Updated Monday Morning: See the latest rain timeline here
There is yet another large storm in what has been an active pattern over the past month dominating the southern US. It is mimicking the El Nino expectations for winter, but the winter pattern is not here yet. What I am interested in is how this rain event will push north and run into a large block of dry air. The same air mass that has brought back the chill today. You might remember about a week or two ago when we expected rain that kept getting shaved away from north to south due to something similar. Here we go again, and I have two computer model with two different rain plots. So you might have seen varying forecasts from your sources on TV or apps having your confused.
The NOAA rainfall outlook does show much of our area with 0.50″ or more, with a drop off north of Baltimore and northeast due to that dry air. That is the pattern that will deflect this storm south off the Mid Atlantic coast. The trend has been for storms to stay farther south and east than expectations, something I attribute to the El Nino upper level winds not being picked up by computer models.
If you are plotting along, note this: The exact track of this storm may be similar to the past month and set up some form of atmospheric memory. However, in the winter, systems will be stronger and could adjust north or south. The important thing for now is to identify the bias in the models (trend for systems to stay south and east of main track nearby) and the frequency there is a blocking High in the northeast that erodes away the leading edge of rain. In the winter, this could make or break the onset time of wintry precipitation, and for that matter event totals. In other words, the southern edge keeps winning and the northern edge under achieves. Less is more… likely to happen.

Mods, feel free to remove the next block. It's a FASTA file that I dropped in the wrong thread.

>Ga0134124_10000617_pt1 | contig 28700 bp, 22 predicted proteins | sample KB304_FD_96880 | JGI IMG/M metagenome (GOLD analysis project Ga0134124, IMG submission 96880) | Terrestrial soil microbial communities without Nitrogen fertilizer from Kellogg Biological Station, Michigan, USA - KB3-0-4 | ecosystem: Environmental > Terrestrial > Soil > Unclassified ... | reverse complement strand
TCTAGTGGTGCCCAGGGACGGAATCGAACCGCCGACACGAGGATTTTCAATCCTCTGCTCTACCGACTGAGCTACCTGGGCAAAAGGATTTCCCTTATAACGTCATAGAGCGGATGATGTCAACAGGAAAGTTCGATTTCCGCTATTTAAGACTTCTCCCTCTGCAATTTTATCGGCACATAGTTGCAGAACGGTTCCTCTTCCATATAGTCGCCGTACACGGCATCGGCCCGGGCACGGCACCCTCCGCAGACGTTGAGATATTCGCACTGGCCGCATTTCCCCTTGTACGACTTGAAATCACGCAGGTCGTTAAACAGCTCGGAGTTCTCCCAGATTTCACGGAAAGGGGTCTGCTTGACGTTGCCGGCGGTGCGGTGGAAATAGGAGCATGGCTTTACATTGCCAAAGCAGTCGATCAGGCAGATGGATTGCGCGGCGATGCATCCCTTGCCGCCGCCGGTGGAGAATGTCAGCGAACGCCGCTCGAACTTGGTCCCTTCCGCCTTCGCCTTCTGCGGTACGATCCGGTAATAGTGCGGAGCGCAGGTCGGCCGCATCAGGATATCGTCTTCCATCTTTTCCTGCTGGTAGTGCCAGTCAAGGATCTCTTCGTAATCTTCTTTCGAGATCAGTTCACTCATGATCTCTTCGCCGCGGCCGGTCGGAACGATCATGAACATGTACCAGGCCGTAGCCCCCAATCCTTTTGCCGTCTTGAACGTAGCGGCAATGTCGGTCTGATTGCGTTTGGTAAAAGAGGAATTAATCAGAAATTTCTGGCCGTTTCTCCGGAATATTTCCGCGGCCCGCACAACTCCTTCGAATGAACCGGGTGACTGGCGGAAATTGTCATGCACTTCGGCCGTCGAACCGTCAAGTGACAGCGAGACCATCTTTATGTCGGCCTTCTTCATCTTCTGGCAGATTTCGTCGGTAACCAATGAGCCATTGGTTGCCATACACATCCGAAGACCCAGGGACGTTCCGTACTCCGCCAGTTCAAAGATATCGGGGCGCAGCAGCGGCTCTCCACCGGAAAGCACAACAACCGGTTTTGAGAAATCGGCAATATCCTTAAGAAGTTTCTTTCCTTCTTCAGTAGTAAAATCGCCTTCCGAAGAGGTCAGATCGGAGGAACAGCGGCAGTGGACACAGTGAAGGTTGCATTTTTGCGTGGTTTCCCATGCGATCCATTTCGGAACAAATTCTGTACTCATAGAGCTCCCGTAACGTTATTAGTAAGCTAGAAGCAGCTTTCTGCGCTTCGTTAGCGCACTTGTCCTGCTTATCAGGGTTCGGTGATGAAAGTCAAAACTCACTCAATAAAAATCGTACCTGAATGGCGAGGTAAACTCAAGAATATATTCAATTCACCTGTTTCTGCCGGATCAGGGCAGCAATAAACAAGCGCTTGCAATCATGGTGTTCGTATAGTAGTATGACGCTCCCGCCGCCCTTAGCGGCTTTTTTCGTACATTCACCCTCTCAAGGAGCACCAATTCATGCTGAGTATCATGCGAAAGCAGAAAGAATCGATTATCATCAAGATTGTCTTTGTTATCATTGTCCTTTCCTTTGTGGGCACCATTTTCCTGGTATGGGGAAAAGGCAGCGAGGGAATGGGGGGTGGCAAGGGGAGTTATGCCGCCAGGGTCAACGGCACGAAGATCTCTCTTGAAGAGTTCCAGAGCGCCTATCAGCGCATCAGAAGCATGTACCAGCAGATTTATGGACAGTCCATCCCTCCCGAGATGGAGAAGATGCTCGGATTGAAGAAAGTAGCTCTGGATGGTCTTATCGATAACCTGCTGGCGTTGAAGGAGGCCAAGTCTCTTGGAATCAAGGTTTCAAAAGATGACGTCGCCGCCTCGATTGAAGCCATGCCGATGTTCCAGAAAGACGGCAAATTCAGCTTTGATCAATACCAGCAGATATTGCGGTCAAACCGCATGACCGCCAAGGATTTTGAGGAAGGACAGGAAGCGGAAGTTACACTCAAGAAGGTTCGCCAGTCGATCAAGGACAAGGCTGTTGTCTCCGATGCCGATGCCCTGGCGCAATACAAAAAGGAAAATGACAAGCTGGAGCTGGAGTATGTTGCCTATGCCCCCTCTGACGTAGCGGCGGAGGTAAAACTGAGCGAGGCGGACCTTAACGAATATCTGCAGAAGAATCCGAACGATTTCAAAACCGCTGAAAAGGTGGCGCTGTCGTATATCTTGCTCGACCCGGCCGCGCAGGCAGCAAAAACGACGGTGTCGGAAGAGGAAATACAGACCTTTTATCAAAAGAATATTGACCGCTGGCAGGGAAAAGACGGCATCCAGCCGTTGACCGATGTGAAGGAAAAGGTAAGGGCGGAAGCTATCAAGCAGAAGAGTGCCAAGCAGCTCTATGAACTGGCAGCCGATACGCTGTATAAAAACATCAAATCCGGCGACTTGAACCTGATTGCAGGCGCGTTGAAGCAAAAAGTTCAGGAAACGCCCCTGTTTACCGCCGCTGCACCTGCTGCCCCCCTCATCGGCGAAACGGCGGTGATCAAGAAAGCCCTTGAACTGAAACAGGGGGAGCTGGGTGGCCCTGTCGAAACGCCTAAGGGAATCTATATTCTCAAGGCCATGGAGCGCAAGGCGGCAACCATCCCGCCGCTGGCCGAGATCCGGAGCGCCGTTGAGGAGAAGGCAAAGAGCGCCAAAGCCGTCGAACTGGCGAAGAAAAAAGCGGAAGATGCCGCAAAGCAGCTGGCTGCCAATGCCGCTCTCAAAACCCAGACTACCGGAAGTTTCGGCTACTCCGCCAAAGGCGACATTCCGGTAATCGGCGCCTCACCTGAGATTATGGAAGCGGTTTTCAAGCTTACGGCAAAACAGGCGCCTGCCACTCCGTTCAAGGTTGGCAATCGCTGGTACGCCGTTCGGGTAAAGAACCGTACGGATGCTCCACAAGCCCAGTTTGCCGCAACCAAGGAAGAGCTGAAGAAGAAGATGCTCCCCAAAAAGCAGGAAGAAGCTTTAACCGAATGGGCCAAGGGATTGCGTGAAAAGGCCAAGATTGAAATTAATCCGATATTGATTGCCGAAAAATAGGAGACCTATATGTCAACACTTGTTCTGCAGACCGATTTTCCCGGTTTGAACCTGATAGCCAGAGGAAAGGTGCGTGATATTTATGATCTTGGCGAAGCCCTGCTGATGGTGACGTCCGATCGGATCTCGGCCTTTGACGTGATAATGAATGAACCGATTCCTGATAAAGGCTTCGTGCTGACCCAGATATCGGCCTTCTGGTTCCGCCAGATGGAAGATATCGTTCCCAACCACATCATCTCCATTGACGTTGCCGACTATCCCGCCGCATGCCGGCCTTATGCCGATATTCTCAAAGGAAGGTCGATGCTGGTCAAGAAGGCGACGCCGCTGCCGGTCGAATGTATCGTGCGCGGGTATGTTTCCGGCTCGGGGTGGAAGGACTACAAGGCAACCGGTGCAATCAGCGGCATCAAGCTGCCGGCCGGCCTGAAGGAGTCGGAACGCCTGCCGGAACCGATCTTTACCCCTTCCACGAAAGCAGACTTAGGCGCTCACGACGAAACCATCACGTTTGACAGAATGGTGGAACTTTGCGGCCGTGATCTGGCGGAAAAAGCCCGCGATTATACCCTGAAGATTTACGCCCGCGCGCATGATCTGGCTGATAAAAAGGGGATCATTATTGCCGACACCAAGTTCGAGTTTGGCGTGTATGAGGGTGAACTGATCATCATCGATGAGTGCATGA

The GFS Model gets ridiculed by many meteorologists, but it was best with the short cut off of rain in our last event. Here it shows the influence of the dry air, and actually shoves the main storm well south of us again, thus keeping Monday dry. It is an upper level feature that brings in the rain Tuesday morning. I have to lean with the less aggressive outlook here. The NAM Model (shown below) in it’s lower resolution form, is known for overdoing events. This brings in the rain unimpeded Monday afternoon and into Tuesday. More rain with that scenario, but ending sooner. This model has been way off in recent weeks and no reason to think otherwise now. So this may be why some forecasts have the rain arriving sooner. If I am wrong about this, I will be the first to point it out and refer back to this post.